Car Accident Lawyers Serving Gainesville & North Florida
How Rush & Frisco Law Can Help With Your Auto Accident Case in Gainesville
If you or a loved one were seriously injured in a motor vehicle accident in the Gainesville area, our attorneys can help. At Rush & Frisco Law, our car accident attorneys have significant experience handling all manner of motor vehicle collision cases.
- We have secured millions of dollars for our clients in the past 30 years.
- We have the skills, experience and resources needed to take cases where they need to go.
- We have a proven track record of winning cases against large insurance companies, government entities and even automobile and parts manufacturers.
- We handle all cases on a contingency fee basis, meaning we charge absolutely no fees unless we win.
- We offer a free and confidential case evaluation.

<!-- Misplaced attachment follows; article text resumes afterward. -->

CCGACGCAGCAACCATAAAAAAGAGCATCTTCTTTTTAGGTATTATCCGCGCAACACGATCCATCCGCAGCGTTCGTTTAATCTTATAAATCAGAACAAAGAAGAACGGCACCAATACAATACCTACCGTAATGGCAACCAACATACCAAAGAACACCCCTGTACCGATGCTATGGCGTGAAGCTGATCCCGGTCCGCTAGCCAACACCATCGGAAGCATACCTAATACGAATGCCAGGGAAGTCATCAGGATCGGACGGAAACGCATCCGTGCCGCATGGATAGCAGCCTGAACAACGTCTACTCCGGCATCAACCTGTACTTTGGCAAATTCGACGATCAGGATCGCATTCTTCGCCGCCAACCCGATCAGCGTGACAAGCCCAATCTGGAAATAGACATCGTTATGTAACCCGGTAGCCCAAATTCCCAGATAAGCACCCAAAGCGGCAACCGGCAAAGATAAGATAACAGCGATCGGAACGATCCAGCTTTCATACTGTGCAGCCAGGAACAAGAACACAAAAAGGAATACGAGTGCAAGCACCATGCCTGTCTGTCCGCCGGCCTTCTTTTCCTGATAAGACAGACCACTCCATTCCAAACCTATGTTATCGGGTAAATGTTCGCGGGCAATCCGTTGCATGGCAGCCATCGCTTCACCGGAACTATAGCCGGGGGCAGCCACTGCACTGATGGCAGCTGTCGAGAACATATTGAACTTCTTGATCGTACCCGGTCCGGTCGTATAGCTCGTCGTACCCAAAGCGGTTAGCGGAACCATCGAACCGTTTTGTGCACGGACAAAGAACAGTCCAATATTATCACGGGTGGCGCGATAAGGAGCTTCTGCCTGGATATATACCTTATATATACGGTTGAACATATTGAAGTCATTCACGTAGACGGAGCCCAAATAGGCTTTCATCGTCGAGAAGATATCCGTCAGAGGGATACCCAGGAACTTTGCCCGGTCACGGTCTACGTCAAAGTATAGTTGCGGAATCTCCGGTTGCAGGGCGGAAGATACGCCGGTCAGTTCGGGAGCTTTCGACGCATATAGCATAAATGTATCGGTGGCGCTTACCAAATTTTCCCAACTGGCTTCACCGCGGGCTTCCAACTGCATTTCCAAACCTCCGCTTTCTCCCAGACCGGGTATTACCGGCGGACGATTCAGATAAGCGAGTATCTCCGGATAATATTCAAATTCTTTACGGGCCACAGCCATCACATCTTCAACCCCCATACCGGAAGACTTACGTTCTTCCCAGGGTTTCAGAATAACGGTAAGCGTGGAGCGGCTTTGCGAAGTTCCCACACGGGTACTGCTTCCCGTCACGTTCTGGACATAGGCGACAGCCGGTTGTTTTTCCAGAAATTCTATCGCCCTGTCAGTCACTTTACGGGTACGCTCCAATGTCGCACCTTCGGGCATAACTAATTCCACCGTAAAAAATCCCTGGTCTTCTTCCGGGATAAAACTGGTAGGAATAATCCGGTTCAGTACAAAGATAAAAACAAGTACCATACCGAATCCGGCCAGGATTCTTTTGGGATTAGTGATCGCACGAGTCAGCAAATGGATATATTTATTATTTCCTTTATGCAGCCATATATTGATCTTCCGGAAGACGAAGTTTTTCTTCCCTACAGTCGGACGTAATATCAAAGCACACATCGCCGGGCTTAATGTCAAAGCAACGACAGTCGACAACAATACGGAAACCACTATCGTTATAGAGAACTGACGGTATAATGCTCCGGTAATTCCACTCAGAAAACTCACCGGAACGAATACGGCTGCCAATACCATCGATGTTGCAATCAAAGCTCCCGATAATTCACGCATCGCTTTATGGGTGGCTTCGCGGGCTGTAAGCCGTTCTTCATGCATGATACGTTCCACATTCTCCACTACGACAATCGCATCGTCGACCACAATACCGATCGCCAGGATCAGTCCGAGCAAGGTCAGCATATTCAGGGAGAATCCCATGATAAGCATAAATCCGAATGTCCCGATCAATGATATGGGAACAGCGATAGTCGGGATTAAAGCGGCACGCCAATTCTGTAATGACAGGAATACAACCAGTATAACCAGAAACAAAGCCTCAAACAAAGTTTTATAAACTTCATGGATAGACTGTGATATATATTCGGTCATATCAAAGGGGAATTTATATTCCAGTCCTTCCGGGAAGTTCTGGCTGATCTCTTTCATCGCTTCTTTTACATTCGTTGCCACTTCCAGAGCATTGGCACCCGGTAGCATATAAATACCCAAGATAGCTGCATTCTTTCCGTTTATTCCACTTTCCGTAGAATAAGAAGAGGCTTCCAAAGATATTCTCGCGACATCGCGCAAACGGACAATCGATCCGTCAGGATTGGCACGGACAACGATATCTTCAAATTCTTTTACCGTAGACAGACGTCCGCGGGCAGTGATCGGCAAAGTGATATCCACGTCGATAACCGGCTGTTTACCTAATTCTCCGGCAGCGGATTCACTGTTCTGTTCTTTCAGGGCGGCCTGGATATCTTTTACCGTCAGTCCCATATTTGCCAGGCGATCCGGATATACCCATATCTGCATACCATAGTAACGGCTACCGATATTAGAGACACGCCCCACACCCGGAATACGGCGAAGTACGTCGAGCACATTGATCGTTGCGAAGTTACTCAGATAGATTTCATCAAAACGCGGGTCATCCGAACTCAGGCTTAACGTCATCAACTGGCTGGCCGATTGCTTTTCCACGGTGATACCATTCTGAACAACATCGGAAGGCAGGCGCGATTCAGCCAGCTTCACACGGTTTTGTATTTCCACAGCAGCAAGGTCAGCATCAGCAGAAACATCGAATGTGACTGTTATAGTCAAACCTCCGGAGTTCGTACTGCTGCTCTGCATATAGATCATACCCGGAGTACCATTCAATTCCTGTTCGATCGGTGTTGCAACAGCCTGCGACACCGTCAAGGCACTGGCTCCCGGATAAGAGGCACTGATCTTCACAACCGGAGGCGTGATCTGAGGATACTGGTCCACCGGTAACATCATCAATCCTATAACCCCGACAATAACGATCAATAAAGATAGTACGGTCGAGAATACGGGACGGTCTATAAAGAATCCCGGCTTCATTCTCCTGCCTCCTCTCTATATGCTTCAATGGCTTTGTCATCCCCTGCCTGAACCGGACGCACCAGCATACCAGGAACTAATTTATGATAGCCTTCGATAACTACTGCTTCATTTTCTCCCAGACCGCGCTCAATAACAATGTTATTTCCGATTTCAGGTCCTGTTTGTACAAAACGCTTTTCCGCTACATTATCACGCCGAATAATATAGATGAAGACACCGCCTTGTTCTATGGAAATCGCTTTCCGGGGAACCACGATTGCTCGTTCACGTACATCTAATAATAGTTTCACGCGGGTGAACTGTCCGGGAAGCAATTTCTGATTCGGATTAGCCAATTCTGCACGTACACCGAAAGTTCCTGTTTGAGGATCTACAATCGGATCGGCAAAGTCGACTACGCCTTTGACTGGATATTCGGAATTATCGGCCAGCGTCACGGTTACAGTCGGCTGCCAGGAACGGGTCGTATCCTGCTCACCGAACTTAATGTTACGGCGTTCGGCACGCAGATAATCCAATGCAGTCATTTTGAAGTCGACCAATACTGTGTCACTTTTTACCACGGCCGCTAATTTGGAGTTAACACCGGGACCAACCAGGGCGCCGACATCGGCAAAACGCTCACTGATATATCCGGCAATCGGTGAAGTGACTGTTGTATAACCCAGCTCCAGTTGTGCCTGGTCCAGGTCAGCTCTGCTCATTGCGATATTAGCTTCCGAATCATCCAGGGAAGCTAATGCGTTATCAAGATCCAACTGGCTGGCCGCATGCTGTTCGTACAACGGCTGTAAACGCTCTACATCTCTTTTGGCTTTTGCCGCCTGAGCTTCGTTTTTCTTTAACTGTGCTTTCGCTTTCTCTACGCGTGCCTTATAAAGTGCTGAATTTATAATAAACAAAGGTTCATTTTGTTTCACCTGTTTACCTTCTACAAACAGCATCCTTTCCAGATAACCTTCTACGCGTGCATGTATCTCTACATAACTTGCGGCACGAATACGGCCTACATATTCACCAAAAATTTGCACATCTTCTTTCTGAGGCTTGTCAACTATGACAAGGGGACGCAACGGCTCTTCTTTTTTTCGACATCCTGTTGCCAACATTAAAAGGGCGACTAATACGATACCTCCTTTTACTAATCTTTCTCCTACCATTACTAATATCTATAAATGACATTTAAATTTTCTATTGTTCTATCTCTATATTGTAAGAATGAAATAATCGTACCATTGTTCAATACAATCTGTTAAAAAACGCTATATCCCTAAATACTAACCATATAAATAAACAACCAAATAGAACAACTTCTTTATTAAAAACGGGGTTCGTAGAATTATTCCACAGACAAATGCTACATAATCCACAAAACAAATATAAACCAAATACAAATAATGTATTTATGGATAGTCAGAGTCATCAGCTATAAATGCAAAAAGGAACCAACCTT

What Are 10 Critical Steps After a Car Accident in Florida
Being involved in a car accident in Florida can be overwhelming for most people. After your accident, you might not know what to do. Following 10 critical steps after a Florida car accident can help you to protect your rights and potentially recover the compensation to which you should be entitled. When you know what to do after the accident at the scene and the reporting process with your insurance company and the other driver’s insurance company, you are likelier to be successful in negotiating a settlement. A personal injury attorney may recover more compensation for you than you might recover without legal help when you have been seriously injured.
1. What to do immediately after an accident in Gainesville, FL
Immediately after an accident, you must stop and remain at the scene or park as near to the scene in a safe spot as possible. Check everyone for injuries and call 911. If someone is injured, provide first aid until help arrives.